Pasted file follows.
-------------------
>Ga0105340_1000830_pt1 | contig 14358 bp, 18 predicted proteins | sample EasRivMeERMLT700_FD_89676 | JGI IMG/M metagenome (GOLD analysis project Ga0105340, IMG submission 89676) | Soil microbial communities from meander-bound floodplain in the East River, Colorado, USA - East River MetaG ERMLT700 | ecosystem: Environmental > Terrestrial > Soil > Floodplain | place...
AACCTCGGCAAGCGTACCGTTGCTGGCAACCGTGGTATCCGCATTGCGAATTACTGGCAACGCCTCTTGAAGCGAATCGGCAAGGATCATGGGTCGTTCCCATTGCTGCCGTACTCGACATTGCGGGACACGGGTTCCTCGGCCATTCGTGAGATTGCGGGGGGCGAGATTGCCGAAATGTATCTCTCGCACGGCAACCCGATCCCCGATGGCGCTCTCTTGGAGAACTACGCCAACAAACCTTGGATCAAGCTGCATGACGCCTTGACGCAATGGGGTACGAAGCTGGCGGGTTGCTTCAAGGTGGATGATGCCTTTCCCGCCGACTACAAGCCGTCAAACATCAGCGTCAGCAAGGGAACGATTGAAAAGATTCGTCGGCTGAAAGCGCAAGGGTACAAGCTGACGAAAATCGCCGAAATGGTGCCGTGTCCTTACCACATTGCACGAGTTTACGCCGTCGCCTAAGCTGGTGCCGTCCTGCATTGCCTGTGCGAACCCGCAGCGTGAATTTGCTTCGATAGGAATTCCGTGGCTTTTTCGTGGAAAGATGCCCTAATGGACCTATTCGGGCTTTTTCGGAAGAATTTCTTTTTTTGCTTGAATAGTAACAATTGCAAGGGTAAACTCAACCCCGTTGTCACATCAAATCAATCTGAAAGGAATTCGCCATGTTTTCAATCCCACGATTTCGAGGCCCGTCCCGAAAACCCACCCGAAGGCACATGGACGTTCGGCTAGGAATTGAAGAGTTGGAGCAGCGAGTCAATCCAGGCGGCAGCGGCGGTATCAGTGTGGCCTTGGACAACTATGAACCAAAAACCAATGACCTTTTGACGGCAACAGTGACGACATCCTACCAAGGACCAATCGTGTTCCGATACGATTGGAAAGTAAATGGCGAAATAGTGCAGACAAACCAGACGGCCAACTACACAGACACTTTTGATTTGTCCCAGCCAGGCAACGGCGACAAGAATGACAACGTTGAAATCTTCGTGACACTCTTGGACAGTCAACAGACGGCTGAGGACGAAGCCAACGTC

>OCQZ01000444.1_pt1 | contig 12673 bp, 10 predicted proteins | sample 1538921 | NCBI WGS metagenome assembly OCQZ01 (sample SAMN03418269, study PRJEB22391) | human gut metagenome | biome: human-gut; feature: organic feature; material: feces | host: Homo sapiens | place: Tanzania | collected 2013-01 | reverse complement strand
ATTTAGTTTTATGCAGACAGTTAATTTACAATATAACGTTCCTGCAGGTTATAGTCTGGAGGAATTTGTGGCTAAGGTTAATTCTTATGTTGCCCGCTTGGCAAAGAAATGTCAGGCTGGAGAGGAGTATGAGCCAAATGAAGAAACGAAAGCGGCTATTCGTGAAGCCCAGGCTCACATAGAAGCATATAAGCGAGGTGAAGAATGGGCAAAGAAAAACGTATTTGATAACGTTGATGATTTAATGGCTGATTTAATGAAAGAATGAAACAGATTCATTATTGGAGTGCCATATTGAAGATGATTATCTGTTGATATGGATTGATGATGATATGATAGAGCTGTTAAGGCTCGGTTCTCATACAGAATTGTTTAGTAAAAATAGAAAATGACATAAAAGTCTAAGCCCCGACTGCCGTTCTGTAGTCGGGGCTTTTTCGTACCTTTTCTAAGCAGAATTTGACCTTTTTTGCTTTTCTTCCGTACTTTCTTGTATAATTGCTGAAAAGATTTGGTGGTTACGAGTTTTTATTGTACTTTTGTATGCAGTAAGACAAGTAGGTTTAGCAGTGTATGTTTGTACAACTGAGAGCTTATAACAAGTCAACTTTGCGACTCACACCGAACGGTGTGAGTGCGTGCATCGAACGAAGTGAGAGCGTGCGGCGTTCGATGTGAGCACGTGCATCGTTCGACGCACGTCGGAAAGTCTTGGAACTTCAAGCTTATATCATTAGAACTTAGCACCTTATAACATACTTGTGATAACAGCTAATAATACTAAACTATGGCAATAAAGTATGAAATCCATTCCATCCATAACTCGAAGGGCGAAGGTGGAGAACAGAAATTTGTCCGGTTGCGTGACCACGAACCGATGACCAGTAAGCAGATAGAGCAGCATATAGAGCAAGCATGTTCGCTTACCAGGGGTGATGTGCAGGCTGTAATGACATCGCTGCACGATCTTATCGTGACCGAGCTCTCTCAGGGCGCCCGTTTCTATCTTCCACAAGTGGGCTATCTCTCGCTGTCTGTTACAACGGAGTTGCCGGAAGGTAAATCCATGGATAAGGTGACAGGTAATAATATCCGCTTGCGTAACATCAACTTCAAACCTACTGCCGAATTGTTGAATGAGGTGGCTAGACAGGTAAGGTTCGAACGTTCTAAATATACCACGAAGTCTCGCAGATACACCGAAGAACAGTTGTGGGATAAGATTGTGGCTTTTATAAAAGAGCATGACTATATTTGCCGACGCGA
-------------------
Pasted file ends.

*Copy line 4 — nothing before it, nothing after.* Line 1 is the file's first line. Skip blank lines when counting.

ATTTAGTTTTATGCAGACAGTTAATTTACAATATAACGTTCCTGCAGGTTATAGTCTGGAGGAATTTGTGGCTAAGGTTAATTCTTATGTTGCCCGCTTGGCAAAGAAATGTCAGGCTGGAGAGGAGTATGAGCCAAATGAAGAAACGAAAGCGGCTATTCGTGAAGCCCAGGCTCACATAGAAGCATATAAGCGAGGTGAAGAATGGGCAAAGAAAAACGTATTTGATAACGTTGATGATTTAATGGCTGATTTAATGAAAGAATGAAACAGATTCATTATTGGAGTGCCATATTGAAGATGATTATCTGTTGATATGGATTGATGATGATATGATAGAGCTGTTAAGGCTCGGTTCTCATACAGAATTGTTTAGTAAAAATAGAAAATGACATAAAAGTCTAAGCCCCGACTGCCGTTCTGTAGTCGGGGCTTTTTCGTACCTTTTCTAAGCAGAATTTGACCTTTTTTGCTTTTCTTCCGTACTTTCTTGTATAATTGCTGAAAAGATTTGGTGGTTACGAGTTTTTATTGTACTTTTGTATGCAGTAAGACAAGTAGGTTTAGCAGTGTATGTTTGTACAACTGAGAGCTTATAACAAGTCAACTTTGCGACTCACACCGAACGGTGTGAGTGCGTGCATCGAACGAAGTGAGAGCGTGCGGCGTTCGATGTGAGCACGTGCATCGTTCGACGCACGTCGGAAAGTCTTGGAACTTCAAGCTTATATCATTAGAACTTAGCACCTTATAACATACTTGTGATAACAGCTAATAATACTAAACTATGGCAATAAAGTATGAAATCCATTCCATCCATAACTCGAAGGGCGAAGGTGGAGAACAGAAATTTGTCCGGTTGCGTGACCACGAACCGATGACCAGTAAGCAGATAGAGCAGCATATAGAGCAAGCATGTTCGCTTACCAGGGGTGATGTGCAGGCTGTAATGACATCGCTGCACGATCTTATCGTGACCGAGCTCTCTCAGGGCGCCCGTTTCTATCTTCCACAAGTGGGCTATCTCTCGCTGTCTGTTACAACGGAGTTGCCGGAAGGTAAATCCATGGATAAGGTGACAGGTAATAATATCCGCTTGCGTAACATCAACTTCAAACCTACTGCCGAATTGTTGAATGAGGTGGCTAGACAGGTAAGGTTCGAACGTTCTAAATATACCACGAAGTCTCGCAGATACACCGAAGAACAGTTGTGGGATAAGATTGTGGCTTTTATAAAAGAGCATGACTATATTTGCCGACGCGA